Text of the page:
The 52nd Annual National Art Show

Photo Courtesy of Kristi Smith
Mixed emotions: Del Mar College selected senior art major Kristi Smith’s linocut print and ink “Woody Allen” for the 52nd Annual National Drawing and Small Sculpture Show.

Abigail Gonzalez
Staff Writer

At 6 p.m. on Feb. 16, Del Mar College’s Joseph A. Cain Memorial Art Gallery hosted the 52nd Annual National Drawing and Small Sculpture Show.

Artwork by Four Cameron students and one faculty member’s art piece had been selected for the show.

The students included Sarah Enoch, Lanetta Davis, Tiana Buckner and Kristi Smith, and the faculty member is Professor Katherine Liontas-Warren.

Juror and associate professor from E.M. Raclin School of the Arts at Indiana University South Bend Dora Natella, accepted 28 drawings and 24 sculptures out of the 197 entries.

Natella said she did her best to narrow down the choices, but it was difficult work.

“I was drawn to artwork that is evocative, mysterious and intellectually compelling,” she said, “where form and content come together to generate meaning and transcendence.”

Enoch’s monotype print piece artwork, titled “Cluster F*** Headache,” got accepted. She said the inspiration for her work came from a variety of sources.

“The floating head motif is one that I’ve carried across two semesters of advanced painting,” she said. “In the context of this piece, it signifies the sensation of chaos, confusion and being lost.”

Davis also had two of her pieces accepted into the show “Moonlit Night” and “Placebo.”

“Moonlit” is based on her personal travel, and is a monotype booty print that is a part of a series she created depicting a pueblo home during different times of day.

“Placebo” is a charcoal drawing inspired by cancer patients who participate in drug trials; the art shows a person under a blanket while a scarecrow lurks in the background.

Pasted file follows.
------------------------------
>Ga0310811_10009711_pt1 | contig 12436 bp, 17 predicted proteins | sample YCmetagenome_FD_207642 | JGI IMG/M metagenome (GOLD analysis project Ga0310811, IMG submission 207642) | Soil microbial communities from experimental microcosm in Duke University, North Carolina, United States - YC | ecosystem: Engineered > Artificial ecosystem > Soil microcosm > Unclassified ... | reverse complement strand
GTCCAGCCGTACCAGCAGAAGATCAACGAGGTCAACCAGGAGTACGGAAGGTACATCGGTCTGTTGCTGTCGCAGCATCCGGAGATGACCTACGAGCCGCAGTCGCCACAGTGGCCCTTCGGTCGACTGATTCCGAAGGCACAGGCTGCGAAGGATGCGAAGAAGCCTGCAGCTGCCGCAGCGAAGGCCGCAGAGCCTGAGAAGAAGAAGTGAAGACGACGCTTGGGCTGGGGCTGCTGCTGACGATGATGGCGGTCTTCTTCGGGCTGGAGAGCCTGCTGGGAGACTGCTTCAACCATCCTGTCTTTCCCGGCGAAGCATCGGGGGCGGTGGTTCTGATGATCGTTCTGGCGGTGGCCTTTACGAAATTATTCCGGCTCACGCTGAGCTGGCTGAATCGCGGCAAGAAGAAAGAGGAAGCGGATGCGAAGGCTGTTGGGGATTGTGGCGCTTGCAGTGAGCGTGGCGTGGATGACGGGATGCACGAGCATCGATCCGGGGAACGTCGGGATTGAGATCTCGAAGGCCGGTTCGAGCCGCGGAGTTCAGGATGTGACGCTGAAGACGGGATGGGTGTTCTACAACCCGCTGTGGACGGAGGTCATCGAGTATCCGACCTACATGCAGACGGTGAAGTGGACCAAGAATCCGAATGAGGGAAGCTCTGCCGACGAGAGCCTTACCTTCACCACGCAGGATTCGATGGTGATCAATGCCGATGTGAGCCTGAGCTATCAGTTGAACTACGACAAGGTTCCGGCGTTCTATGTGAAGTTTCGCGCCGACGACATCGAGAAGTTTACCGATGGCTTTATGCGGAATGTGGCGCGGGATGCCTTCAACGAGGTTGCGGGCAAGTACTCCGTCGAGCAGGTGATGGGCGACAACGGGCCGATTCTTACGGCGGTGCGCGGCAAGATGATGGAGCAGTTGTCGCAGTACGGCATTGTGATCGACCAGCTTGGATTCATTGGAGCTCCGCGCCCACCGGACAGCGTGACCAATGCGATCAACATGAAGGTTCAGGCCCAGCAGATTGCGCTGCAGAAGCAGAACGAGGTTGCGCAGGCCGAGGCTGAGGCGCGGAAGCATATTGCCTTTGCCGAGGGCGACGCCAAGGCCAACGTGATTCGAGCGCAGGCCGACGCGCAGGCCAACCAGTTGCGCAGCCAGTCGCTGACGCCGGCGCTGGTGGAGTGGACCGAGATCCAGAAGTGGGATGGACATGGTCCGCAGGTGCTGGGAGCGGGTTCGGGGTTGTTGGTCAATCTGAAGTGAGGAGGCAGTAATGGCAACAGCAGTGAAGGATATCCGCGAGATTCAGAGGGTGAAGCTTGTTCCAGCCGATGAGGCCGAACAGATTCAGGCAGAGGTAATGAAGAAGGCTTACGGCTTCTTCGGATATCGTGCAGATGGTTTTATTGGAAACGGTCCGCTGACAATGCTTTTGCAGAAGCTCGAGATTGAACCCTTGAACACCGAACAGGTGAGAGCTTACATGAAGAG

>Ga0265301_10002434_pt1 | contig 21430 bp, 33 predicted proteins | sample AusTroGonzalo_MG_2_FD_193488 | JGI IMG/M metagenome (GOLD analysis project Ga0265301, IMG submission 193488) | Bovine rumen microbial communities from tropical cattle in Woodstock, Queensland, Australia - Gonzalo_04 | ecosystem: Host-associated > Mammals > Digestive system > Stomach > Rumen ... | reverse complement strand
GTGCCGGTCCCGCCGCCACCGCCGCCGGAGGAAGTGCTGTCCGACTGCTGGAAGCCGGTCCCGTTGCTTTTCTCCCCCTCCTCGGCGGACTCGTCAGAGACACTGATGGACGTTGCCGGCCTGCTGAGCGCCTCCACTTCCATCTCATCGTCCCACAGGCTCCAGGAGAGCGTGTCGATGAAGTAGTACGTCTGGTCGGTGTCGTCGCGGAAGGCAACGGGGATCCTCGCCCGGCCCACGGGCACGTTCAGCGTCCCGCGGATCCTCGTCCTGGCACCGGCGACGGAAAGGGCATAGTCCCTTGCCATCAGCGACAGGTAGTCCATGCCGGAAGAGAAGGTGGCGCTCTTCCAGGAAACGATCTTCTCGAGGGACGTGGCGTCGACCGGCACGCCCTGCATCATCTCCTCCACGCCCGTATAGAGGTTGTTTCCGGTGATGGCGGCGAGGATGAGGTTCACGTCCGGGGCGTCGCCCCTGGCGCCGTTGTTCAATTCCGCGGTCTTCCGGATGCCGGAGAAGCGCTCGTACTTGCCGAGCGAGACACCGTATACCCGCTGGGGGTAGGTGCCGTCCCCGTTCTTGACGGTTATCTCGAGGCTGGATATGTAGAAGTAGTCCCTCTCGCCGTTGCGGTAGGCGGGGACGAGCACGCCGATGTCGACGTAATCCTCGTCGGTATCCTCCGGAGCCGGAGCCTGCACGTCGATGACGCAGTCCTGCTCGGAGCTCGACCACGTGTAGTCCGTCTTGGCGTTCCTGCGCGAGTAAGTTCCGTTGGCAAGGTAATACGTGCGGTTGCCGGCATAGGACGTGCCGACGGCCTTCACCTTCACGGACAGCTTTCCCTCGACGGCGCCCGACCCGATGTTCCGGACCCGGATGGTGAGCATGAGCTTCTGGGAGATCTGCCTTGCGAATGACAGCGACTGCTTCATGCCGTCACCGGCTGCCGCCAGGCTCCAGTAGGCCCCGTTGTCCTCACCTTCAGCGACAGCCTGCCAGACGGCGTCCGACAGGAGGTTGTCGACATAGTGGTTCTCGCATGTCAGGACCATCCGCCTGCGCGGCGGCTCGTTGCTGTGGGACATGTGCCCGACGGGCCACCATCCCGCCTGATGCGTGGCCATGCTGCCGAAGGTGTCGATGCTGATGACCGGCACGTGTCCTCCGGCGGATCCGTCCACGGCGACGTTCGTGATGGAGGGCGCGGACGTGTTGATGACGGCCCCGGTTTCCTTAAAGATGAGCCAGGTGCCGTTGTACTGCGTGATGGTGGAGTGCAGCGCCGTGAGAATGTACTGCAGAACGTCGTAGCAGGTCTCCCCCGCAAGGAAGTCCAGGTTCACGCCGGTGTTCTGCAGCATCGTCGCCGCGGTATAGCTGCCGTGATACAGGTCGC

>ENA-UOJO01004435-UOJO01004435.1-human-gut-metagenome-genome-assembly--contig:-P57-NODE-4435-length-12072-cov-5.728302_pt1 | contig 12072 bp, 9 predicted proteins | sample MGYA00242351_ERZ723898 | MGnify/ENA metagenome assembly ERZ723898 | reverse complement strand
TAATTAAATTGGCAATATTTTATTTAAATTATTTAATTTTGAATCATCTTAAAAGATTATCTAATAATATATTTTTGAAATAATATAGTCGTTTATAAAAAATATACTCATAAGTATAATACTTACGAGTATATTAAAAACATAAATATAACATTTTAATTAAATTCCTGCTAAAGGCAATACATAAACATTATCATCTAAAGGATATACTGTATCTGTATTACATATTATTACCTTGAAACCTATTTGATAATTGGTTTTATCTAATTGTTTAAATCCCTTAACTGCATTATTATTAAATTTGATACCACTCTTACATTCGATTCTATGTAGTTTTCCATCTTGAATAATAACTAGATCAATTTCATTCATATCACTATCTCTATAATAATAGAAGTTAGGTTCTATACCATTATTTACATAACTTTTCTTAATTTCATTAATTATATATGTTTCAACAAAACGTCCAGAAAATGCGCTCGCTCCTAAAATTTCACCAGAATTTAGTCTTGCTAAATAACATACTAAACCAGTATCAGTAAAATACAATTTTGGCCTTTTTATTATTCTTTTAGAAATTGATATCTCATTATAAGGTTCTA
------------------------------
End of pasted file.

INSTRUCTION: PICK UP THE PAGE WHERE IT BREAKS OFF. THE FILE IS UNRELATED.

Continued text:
Buckner’s watercolor piece, “The Longest Kiss,” also gained acceptance. The piece shows two skeletons stuck together by their back ends. Buckner said she was inspired by the Guinness World Record, and she used the lip prop idea to make a theatrical and dramatic exaggeration of the record.

Smith’s submitted artwork is the monotype print piece, “Woody Allen.” She got idea from the Hollywood sexual assault cases, and the artwork portrays a shadowy and dominant figure towering over a small silhouette of a girl in her bed, passed out drunk and high.

Smith said it came out the way she wanted.

“I knew how the ink and turpenoid would react with each other since ‘Woody Allen’ was the second or third turpenoid monotype print I had made,” she said.

Liontas-Warren had two pieces on display in the show.

Her first piece is a watercolor painting called “Fire in the Sky,” which illustrates a landscape painting of mountains overlooking a body of water.

Her second piece, “A Call from Nature,” is a charcoal drawing of a bird silhouette flying toward the clouds over a square-holed, mesh fence.

The individual pieces have been accepted, and will be on display in the Joseph A. Cain Memorial Art Gallery from Feb. 16 through May 4, as well as be available for purchase through Del Mar College.


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